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China's Real Estate Tax Reform: The Intersection of Economic and Social Issues

Loehr, Katharina*

Department of Public Finance, Renmin University, Beijing, China

*Corresponding Author:
Loehr, Katharina
Department of Public Finance,
Renmin University,

Received: 30-Sep-2022, Manuscript No. JSS-22-76290; Editor assigned: 04-Oct-2022, Pre QC No. JSS-22-76290(PQ); Reviewed: 18-Oct-2022, QC No. JSS-22-76290; Revised: 25-Oct-2022, Manuscript No. JSS-22-76290(A); Published: 01-Nov-2022, DOI: 10.4172/JSocSci.8.S2.002

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Real estate tax is a focal topic of societal concern in China, and the Chinese government has repeatedly emphasized the need for a real estate tax. Yet, after two decades of intense debate, China's real estate tax reform has not commenced. Society imposes certain expectations on the effect of real estate tax reform: Raising fiscal revenue, regulating high property prices, regulating property distribution, and promoting local governance. However, each expectation is controversial, which makes societal consensus on real estate tax reform difficult to achieve. This study argues that taxes, such as the real estate tax, where taxpayers bear the pain of tax burden and harbor high expectations for public services, must consider the overall societal psyche. Fiscal sociology, rather than pure economic theory, should be applied to consider real estate tax reform proposals, with tax obligations based on the acceptance of the majority. Taking into account social consensus and the level of tax collection and administration, this study proposes a progressive two-step reform plan for China's real estate tax reform: In the short- to medium-term, a Central tax design with selective taxation at a progressive tax rate for regulation purposes; in the long term, a local tax design with universal taxation at a proportional tax rate to promote local governance and raise revenue.


Real estate tax; Fiscal sociology; Local tax; Revenue; Chinese Government


Taxation is a means of apportioning the cost of public services. With time, this apportionment has evolved into three main categories: Taxes on goods and services, income taxes, and property taxes. Real estate tax belongs to the most important category of property tax and is commonly imposed in many countries worldwide [1]. Since 2000, with the rising prices of China's real estate market and accelerated urbanization, the value of real estate owned by residents has accounted for an increasing proportion of household asset allocation, resulting in greater calls from the public for the introduction of real estate tax. Over the past two decades, real estate tax reform has become a hot topic of discussion in Chinese society, and the Chinese government has repeatedly emphasized the need to introduce a real estate tax. However, thus far, China's real estate tax reform has stagnated at the level of academic discussion. This study argues that this is because of tax reform experts, who are mostly economists, adopting an economic perspective on the potential costs and benefits of real estate tax reform, as well as Chinese government officials, who consider the social costs and benefits when evaluating real estate tax reform proposals, being prudent and preferring to let real estate tax reform lag, rather than risk triggering potential social problems. The huge misalignment in perspectives between economists and government officials regarding the risks, costs, and benefits of reform has led to difficulty in reforming the real estate tax.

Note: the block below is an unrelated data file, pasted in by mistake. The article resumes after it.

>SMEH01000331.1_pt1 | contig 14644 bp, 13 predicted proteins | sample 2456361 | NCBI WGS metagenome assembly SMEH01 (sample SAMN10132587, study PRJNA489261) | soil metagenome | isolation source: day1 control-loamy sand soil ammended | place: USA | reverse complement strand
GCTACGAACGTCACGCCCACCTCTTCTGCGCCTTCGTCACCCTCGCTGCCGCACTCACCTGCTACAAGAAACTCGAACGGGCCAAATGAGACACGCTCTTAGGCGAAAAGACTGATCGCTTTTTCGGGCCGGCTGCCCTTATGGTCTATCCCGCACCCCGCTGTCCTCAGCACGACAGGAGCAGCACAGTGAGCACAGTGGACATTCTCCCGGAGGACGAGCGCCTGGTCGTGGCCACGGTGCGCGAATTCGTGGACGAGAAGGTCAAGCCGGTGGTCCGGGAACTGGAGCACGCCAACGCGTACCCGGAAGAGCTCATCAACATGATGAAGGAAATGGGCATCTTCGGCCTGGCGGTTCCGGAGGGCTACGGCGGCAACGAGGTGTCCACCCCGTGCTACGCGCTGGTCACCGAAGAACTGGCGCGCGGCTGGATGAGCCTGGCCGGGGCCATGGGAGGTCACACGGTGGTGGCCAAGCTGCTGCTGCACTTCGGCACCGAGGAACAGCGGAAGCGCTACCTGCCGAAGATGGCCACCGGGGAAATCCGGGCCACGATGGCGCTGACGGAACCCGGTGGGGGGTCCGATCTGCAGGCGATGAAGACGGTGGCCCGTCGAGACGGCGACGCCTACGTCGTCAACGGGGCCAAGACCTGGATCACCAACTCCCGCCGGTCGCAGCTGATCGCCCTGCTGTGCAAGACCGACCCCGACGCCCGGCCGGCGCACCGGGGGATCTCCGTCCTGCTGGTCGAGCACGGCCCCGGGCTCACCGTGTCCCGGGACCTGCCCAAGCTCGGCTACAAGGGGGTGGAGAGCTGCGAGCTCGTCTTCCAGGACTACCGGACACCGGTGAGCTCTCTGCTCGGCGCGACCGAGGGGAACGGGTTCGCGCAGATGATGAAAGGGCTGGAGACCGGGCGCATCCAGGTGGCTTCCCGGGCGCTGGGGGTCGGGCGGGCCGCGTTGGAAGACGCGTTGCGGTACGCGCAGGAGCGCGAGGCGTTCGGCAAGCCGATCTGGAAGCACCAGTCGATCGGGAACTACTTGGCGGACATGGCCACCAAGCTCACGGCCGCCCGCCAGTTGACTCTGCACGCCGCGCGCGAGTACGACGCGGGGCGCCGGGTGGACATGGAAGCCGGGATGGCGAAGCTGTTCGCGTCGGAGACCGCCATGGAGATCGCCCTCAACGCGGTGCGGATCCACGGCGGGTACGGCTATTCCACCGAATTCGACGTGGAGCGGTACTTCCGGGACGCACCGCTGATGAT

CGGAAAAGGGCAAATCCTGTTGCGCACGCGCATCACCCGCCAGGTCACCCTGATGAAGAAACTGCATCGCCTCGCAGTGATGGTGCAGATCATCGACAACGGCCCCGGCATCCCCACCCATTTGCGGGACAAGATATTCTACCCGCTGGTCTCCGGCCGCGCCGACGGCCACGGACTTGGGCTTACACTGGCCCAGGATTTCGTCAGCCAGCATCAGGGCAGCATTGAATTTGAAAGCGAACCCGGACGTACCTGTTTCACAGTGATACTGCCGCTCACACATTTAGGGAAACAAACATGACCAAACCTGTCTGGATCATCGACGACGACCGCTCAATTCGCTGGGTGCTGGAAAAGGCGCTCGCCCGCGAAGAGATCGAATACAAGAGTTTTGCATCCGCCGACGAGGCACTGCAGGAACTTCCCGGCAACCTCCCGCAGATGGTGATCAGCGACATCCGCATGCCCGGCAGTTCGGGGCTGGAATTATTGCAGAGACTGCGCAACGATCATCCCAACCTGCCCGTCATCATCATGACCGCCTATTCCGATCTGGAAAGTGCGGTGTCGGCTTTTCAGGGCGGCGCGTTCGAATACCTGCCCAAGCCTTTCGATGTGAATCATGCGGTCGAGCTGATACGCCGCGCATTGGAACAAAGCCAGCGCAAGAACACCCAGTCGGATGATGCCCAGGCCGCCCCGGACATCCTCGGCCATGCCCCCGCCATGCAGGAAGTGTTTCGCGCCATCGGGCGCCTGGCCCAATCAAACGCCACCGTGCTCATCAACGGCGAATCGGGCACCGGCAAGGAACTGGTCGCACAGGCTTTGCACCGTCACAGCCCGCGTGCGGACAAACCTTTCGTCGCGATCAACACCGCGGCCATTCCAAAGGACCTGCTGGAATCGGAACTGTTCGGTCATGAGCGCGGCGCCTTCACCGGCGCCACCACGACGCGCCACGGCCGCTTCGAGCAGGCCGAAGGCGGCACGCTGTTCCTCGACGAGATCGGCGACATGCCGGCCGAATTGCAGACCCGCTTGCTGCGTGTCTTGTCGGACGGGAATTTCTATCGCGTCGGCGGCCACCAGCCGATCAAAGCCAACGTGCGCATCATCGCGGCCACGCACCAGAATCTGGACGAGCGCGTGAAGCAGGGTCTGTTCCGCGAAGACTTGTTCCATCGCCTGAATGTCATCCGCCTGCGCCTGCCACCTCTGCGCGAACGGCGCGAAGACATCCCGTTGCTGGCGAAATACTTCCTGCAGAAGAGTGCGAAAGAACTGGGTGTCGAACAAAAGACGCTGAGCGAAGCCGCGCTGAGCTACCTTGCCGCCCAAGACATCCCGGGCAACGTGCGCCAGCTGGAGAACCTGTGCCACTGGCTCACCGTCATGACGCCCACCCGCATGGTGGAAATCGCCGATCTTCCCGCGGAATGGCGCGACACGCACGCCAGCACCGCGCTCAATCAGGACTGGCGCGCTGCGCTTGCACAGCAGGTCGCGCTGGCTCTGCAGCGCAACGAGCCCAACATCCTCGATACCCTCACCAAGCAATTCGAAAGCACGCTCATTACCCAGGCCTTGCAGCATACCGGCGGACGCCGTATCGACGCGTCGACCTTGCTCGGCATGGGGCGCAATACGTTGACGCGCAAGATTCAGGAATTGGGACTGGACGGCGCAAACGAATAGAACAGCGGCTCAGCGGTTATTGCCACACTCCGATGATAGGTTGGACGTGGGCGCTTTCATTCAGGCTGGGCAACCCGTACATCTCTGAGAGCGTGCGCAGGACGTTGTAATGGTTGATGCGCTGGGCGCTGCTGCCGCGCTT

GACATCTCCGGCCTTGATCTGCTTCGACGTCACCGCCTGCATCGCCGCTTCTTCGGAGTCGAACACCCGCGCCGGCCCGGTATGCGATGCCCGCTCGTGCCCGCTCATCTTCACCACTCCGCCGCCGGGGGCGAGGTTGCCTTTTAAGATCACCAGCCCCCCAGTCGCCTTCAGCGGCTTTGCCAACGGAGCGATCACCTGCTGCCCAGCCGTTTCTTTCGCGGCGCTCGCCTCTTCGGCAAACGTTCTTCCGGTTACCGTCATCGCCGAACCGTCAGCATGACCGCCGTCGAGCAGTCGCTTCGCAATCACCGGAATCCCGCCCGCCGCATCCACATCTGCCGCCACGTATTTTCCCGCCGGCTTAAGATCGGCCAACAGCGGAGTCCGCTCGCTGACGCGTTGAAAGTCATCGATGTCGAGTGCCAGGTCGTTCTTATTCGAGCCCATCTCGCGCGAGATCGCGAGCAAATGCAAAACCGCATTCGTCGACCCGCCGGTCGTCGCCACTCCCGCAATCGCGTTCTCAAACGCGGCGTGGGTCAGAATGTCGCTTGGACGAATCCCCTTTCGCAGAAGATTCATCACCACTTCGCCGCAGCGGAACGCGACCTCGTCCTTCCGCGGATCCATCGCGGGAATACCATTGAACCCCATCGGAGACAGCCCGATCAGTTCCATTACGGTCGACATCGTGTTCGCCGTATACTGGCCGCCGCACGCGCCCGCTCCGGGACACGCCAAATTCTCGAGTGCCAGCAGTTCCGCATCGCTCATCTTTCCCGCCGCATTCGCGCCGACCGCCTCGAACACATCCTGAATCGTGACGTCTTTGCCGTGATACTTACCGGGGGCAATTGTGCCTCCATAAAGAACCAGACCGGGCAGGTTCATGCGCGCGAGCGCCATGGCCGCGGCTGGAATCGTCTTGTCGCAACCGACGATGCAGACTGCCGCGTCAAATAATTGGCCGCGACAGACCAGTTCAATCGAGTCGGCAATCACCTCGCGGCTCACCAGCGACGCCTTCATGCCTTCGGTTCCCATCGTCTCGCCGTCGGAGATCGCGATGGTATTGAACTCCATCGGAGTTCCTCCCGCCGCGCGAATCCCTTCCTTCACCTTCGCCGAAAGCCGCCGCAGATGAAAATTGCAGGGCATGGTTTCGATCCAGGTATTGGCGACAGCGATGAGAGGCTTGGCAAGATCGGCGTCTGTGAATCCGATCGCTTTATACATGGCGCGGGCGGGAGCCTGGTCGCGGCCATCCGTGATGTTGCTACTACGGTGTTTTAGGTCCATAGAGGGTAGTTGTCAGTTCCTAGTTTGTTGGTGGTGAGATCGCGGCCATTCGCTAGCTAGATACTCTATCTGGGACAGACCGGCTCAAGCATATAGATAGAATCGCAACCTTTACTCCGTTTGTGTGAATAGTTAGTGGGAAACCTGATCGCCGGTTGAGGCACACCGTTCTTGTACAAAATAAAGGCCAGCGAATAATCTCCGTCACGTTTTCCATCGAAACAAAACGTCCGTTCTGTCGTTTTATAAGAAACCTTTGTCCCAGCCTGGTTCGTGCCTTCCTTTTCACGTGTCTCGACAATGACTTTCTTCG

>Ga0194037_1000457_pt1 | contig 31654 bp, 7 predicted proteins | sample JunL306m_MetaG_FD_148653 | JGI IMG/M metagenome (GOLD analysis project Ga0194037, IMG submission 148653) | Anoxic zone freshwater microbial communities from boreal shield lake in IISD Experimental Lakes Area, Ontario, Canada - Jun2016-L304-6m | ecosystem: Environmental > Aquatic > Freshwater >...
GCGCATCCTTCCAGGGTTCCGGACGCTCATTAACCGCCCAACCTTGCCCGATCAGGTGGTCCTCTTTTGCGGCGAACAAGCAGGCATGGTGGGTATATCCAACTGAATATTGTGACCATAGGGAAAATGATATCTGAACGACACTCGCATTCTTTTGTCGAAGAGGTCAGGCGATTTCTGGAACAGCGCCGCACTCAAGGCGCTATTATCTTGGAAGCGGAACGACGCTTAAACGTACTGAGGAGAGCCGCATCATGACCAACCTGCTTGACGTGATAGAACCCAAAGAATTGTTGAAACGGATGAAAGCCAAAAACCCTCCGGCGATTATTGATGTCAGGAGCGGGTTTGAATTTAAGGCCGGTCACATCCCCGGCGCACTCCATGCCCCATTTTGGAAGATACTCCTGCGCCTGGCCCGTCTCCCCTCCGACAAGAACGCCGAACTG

China currently has 18 taxes, one of which is the property tax-it had raised revenue of RMB 327.8 billion in 2021 that accounted for 1.89% of total tax revenues. However, this tax is targeted at the value of corporate property or rental income, not on the value of property owned by residents. In October 2003, the “Decision of the Central Committee of the Communist Party of China on some issues Concerning the Improvement of the Socialist Market Economy” was adopted at the Third Plenary Session of the Sixteenth Central Committee of the Communist Party of China (CPC Central Committee), proposing that a reform of urban construction taxes and fees will be implemented and a uniform property tax will be levied on real estate when conditions are met, with relevant fees being accordingly removed; the property tax refers to the real estate tax. Following which, the State Taxation Administration began executing simulations of property tax reform in Beijing, Shenzhen, Chongqing, and other regions, where each regional tax bureau designed a taxation scheme according to its local real estate situation, but did not levy taxes—it was, therefore, referred to as an idle property tax. In January 2011, Shanghai and Chongqing spearheaded the launch of a pilot property tax reform for residential properties. From both region’s management of the property tax over 10 years, tax collection and administration involved an exorbitant cost, was limited to a small scale, and the reform had not achieved the expected effect of adjusting housing price and raising of local fiscal revenue. In November 2013, the Third Plenary Session of the Eighteenth CPC Central Committee proposed to accelerate legislation on real estate tax and promote the reform in due course. It was anticipated then that the real estate tax reform would be implemented soon. However, over time, the Central government has become increasingly cautious in its statements on real estate tax reform, repeatedly highlighting the need to steadily move forward with real estate tax legislation. On October 23rd, 2021, the 13th National People's Congress authorized the State Council to implement pilot real estate tax reform in a few areas. To date, no specific pilot reform plan has been witnessed and no local government is known to be conducting the pilot. To sum up, China has been discussing real estate tax reform for nearly two decades and it has become a hot topic of discussion in Chinese society, but it has not been properly implemented.